Members of our team have published a chapter on partnering with community organizations to improve services for those who are experiencing homelessness. The McGill University Social Development Research Group has partnered with the Old Brewery Mission (OBM) since 2011 to conduct research and improve services for the homeless.
Our team has just published an article on shelter use amongst men who are new to homelessness in later life. The article was based on our review of administrative data of the men’s shelter in Montreal, and adds to understandings of the phenomenon of new homelessness in late life.
Our team has just published the results of a comprehensive review of research on homelessness among older people between 1978 and 2014. In this paper we review ‘what is currently known’ in the field, including the estimated prevalence of homelessness among older people in Canada, pathways into homeless in late life, and differences that exist according to ‘race’, class, gender, ability, health status, and geography.
Dr. Grenier and our research partners at the Old Brewery Mission were pleased to raise issues of homelessness in later life at the National Conference on Ending Homelessness, held in Vancouver in November 2014.
Older homelessness has been identified as a significant concern among researchers and service providers alike. Those working in shelters, for example, are confronted with the realities of increasing numbers of older people experiencing homelessness in their everyday work. Yet, while policymakers have devoted considerable attention to homelessness, they have typically focused on homelessness among youth, young adults, and young families.
Members of our team conducted a systematic literature search on homelessness and aging in order to create a comprehensive list of relevant works and resources. Key terms were used in the search process, including many terms referring to older adults (such as elder, senior, “older adult”, etc.), and terms referring to issues of homelessness (such as homeless, unhoused, “shelter users”, etc.).
Our team was pleased to participate in an interesting discussion on marginalization and exclusion at the annual ACFAS conference last week. The intersections of aging and homelessness are beginning to make it to a research and practice agenda.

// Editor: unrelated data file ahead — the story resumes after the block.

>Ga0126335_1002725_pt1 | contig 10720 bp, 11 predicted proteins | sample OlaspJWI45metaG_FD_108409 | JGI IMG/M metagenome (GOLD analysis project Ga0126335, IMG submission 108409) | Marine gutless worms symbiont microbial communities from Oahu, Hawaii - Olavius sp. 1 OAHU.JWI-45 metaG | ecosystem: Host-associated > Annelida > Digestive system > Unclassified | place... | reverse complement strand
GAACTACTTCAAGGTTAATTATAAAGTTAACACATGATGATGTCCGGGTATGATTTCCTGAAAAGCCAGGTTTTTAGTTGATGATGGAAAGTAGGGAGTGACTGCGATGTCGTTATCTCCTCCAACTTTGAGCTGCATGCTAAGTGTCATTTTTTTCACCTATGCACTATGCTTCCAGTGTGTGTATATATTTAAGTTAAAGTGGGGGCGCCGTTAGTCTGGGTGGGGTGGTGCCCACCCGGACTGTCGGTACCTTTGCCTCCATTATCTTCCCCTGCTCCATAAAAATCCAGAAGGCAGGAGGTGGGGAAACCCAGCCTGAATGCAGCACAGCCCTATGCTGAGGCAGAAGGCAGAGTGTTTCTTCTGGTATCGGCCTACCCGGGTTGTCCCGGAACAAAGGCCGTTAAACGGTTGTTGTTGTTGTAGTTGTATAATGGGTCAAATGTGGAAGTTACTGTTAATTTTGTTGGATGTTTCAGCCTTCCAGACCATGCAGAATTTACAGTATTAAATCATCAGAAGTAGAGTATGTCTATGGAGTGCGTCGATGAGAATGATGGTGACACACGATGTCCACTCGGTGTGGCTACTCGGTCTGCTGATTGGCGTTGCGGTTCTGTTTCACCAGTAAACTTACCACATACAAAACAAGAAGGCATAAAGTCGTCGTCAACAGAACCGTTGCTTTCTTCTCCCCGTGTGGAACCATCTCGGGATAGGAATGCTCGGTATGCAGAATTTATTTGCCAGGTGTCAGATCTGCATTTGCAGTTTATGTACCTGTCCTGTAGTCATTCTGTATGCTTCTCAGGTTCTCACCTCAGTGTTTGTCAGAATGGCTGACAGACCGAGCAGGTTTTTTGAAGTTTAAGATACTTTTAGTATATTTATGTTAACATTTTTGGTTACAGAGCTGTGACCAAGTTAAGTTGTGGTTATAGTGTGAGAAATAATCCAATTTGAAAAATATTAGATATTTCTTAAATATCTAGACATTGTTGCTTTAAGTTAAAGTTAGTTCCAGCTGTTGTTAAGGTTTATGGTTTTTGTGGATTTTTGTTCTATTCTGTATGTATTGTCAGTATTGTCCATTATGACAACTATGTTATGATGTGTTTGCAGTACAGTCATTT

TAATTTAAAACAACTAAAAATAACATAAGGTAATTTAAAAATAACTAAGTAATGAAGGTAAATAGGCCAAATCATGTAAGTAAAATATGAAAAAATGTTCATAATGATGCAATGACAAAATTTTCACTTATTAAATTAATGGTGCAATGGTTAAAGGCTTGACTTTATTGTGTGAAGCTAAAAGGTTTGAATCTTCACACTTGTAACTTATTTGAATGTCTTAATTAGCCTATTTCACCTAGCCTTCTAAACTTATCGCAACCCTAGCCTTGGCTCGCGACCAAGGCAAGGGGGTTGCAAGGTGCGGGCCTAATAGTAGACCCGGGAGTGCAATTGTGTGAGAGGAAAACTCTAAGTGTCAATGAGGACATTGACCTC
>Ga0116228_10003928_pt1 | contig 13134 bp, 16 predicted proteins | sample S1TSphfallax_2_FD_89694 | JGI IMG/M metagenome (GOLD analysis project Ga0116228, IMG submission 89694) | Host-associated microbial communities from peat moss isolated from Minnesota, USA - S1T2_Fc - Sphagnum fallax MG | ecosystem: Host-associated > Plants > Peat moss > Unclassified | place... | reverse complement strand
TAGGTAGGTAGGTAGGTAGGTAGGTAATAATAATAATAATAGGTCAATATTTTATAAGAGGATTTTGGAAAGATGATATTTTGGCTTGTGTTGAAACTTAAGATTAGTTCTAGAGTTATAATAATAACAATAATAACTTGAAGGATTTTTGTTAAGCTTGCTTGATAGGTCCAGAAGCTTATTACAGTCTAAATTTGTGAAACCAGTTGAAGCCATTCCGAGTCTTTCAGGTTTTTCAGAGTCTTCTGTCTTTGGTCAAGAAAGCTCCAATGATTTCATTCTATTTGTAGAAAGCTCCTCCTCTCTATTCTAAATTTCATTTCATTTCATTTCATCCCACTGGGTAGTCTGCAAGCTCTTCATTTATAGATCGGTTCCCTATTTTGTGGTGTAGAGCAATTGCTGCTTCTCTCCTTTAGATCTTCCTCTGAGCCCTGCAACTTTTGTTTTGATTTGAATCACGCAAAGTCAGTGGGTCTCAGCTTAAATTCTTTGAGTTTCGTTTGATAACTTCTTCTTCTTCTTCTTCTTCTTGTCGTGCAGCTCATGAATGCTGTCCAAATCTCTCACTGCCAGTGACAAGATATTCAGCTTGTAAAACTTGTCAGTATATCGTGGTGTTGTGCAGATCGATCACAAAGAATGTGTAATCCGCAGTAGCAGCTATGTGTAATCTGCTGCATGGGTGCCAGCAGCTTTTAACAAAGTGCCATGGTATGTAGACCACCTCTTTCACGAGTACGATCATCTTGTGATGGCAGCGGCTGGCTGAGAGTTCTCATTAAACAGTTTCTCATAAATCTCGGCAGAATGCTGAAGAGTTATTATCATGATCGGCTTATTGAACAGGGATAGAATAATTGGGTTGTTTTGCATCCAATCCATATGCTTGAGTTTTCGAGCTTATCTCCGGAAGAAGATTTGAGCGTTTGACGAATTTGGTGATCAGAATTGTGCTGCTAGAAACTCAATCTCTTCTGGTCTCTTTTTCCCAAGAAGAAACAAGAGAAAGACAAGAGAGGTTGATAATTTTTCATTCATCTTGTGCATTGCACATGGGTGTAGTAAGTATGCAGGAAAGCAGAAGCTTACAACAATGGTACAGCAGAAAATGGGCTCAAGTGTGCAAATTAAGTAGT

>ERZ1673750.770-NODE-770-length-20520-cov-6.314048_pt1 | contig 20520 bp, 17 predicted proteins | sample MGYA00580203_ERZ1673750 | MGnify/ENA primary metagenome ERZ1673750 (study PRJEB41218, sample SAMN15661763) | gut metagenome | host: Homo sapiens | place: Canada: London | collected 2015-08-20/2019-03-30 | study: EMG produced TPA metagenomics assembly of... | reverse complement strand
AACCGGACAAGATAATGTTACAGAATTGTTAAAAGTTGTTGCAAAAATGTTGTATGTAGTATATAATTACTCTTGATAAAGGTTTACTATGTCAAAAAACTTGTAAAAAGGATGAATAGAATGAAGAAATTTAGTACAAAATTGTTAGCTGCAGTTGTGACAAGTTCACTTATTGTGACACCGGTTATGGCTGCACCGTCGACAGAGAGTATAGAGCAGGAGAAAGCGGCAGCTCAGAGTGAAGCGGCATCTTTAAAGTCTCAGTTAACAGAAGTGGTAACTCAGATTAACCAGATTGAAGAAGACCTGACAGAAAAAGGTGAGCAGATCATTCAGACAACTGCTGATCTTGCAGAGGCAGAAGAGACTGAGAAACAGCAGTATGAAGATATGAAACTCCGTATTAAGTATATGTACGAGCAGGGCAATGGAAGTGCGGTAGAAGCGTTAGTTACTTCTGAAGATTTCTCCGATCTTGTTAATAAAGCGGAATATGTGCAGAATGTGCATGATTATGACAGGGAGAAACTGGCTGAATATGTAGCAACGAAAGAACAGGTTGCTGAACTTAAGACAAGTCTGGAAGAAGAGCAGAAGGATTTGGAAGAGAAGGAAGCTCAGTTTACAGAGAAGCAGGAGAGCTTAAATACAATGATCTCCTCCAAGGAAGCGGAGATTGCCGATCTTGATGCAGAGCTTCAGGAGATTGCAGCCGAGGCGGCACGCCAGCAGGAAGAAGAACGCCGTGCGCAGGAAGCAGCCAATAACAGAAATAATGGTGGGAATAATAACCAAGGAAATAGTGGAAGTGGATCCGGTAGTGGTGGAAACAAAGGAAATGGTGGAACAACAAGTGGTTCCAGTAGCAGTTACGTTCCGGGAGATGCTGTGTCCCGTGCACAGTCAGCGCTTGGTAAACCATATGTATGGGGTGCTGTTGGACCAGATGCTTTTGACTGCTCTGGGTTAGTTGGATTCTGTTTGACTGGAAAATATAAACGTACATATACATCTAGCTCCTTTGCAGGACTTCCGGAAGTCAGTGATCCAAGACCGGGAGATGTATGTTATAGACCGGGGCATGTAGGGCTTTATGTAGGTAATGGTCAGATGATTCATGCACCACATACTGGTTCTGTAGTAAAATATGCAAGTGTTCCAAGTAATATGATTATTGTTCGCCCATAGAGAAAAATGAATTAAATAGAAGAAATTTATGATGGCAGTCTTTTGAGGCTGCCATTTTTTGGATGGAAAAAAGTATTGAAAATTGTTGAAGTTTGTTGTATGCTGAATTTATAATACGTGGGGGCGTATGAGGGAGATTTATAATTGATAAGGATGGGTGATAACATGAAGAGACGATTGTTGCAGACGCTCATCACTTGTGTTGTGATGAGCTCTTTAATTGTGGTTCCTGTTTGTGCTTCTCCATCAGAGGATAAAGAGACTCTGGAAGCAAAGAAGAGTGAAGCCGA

We are pleased to see that Quebec’s national strategy combatting homelessness recognizes persons aged 50+. A great first step in addressing the unique needs of this group.
Dr. Grenier presented a paper in the symposium ‘Understanding Experiences of Ageing: Perspectives from Critical and Cultural Gerontology’ (Participants: Jan Baars, Paul Higgs, Amanda Grenier, Chris Phillipson) at the Cultural Gerontology conference in Galway Ireland on April 11, 2014.
This report reviews the state of literature on aging and homelessness. A substantial literature spanning several decades explores homelessness and the programs designed to address this issue (Lee, Tyler, & Wright, 2010; Shlay & Rossi, 1992; Toro, 2007; Trypuc & Robinson, 2009). However, present knowledge and practices about homelessness tend to focus on youth, younger adults, and young families, with far less attention to older people (Beynon, 2009; Burns, Grenier, Lavoie, Rothwell, & Sussman, 2012; Cohen, 1999; Crane & Warnes, 2001; Gonyea, Mills-Dick, & Bachman, 2010; McDonald, Dergal, & Cleghorn, 2004). Older people who are homeless are depicted as an ‘invisible population’ (Gonyea et al., 2010), but with demographic shifts the numbers of older people experiencing homelessness can be expected to rise (Edmonston & Fong, 2011). Population aging calls for research and policy attention to aging and homelessness.